How many pairs of numbers can you find that add up to a multiple of
11? Do you notice anything interesting about your results?
Replace each letter with a digit to make this addition correct.
Spotting patterns can be an important first step - explaining why it is appropriate to generalise is the next step, and often the most interesting and important.
Here are some examples of 'cons', and see if you can figure out where the trick is.
If you know the sizes of the angles marked with coloured dots in
this diagram which angles can you find by calculation?
Consider the equation 1/a + 1/b + 1/c = 1 where a, b and c are
natural numbers and 0 < a < b < c. Prove that there is
only one set of values which satisfy this equation.
Can you cross each of the seven bridges that join the north and south of the river to the two islands, once and once only, without retracing your steps?
Can you find all the 4-ball shuffles?
Is it possible to rearrange the numbers 1,2......12 around a clock
face in such a way that every two numbers in adjacent positions
differ by any of 3, 4 or 5 hours?
Write down a three-digit number Change the order of the digits to
get a different number Find the difference between the two three
digit numbers Follow the rest of the instructions then try. . . .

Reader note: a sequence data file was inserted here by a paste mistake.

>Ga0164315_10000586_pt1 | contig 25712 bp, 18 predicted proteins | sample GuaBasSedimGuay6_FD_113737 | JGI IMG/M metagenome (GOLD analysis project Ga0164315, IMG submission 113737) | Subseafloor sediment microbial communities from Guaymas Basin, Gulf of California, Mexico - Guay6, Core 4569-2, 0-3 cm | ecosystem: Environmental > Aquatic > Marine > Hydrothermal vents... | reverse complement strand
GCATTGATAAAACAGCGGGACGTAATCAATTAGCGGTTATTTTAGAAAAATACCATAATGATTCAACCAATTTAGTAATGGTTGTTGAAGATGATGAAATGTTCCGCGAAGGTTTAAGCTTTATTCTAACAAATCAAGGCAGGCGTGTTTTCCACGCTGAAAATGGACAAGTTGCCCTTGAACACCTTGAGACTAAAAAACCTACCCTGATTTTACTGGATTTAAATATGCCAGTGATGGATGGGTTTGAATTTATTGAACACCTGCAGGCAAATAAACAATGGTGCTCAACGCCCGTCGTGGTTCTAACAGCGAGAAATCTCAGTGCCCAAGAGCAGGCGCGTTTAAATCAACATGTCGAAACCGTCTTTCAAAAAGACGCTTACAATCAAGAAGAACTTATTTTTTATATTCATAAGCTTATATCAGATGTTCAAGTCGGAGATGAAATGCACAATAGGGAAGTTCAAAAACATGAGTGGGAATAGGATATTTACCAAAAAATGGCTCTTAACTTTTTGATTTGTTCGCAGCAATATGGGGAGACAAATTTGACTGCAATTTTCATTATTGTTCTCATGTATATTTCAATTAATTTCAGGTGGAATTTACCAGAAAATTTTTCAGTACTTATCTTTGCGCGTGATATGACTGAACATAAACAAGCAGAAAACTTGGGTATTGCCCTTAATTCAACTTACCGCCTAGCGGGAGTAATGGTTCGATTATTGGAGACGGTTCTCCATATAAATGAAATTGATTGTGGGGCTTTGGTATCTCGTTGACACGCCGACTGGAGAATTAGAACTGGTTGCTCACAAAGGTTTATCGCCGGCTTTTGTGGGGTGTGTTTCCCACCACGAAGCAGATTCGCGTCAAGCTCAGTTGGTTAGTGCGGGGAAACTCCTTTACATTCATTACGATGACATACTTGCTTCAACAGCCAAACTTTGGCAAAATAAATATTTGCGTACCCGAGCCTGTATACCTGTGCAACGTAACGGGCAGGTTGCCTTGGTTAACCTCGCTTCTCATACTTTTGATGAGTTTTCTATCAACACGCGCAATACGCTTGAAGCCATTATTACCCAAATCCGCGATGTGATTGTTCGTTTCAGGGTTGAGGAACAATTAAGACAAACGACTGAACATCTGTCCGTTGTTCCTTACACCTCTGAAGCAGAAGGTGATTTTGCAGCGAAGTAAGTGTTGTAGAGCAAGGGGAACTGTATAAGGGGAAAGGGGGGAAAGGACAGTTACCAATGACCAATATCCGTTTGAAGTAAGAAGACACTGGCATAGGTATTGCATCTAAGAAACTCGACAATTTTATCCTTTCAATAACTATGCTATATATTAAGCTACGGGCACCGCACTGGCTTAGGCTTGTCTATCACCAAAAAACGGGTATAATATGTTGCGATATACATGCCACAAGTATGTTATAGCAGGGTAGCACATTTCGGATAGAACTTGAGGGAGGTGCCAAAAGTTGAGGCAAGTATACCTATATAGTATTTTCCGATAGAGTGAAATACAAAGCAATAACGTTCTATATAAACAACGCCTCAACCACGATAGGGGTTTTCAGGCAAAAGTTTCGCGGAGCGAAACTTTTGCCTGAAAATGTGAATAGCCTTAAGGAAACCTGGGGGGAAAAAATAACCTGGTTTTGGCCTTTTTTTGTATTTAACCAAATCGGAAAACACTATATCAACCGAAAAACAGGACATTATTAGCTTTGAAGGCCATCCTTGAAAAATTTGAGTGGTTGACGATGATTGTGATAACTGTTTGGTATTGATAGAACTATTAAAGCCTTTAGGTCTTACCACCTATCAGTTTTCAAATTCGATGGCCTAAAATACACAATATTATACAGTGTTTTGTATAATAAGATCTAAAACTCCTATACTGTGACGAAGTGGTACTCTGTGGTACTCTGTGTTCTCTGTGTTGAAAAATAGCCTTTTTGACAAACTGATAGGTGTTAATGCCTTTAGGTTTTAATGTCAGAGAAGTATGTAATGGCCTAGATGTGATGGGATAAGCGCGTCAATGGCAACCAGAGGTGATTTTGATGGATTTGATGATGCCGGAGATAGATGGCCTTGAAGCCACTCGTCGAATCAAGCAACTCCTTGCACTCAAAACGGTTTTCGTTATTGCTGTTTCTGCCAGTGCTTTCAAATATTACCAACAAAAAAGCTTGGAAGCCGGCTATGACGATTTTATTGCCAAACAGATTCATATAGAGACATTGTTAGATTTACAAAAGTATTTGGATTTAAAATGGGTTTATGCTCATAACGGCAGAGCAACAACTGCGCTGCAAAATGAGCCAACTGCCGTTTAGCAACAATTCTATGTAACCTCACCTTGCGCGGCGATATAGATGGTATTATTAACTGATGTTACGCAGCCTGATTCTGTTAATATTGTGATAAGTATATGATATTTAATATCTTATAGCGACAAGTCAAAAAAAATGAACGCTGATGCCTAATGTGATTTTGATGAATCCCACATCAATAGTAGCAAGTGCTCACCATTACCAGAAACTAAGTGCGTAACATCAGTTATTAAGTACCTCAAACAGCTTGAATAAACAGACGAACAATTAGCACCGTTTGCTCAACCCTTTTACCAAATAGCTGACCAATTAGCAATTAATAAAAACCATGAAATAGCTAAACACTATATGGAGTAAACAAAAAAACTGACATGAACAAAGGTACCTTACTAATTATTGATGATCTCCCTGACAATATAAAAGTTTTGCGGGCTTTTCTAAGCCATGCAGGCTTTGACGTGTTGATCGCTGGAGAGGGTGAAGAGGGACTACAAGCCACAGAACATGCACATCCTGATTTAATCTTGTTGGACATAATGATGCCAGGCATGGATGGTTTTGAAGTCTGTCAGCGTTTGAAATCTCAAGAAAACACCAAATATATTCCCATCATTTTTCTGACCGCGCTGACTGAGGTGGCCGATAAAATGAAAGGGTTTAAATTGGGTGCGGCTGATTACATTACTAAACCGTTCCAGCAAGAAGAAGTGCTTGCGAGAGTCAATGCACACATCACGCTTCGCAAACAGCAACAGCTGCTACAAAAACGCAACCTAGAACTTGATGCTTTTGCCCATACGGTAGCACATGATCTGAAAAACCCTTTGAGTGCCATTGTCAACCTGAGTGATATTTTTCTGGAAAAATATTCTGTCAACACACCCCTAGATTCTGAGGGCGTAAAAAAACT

Three teams have each played two matches. The table gives the total
number points and goals scored for and against each team. Fill in
the table and find the scores in the three matches.
There are four children in a family, two girls, Kate and Sally, and
two boys, Tom and Ben. How old are the children?
Carry out cyclic permutations of nine digit numbers containing the
digits from 1 to 9 (until you get back to the first number). Prove
that whatever number you choose, they will add to the same total.
Here are three 'tricks' to amaze your friends. But the really
clever trick is explaining to them why these 'tricks' are maths not
magic. Like all good magicians, you should practice by trying. . . .
Eight children enter the autumn cross-country race at school. How
many possible ways could they come in at first, second and third
Nine cross country runners compete in a team competition in which
there are three matches. If you were a judge how would you decide
who would win?
Can you fit Ls together to make larger versions of themselves?
I start with a red, a green and a blue marble. I can trade any of my marbles for two others, one of each colour. Can I end up with five more blue marbles than red after a number of such trades?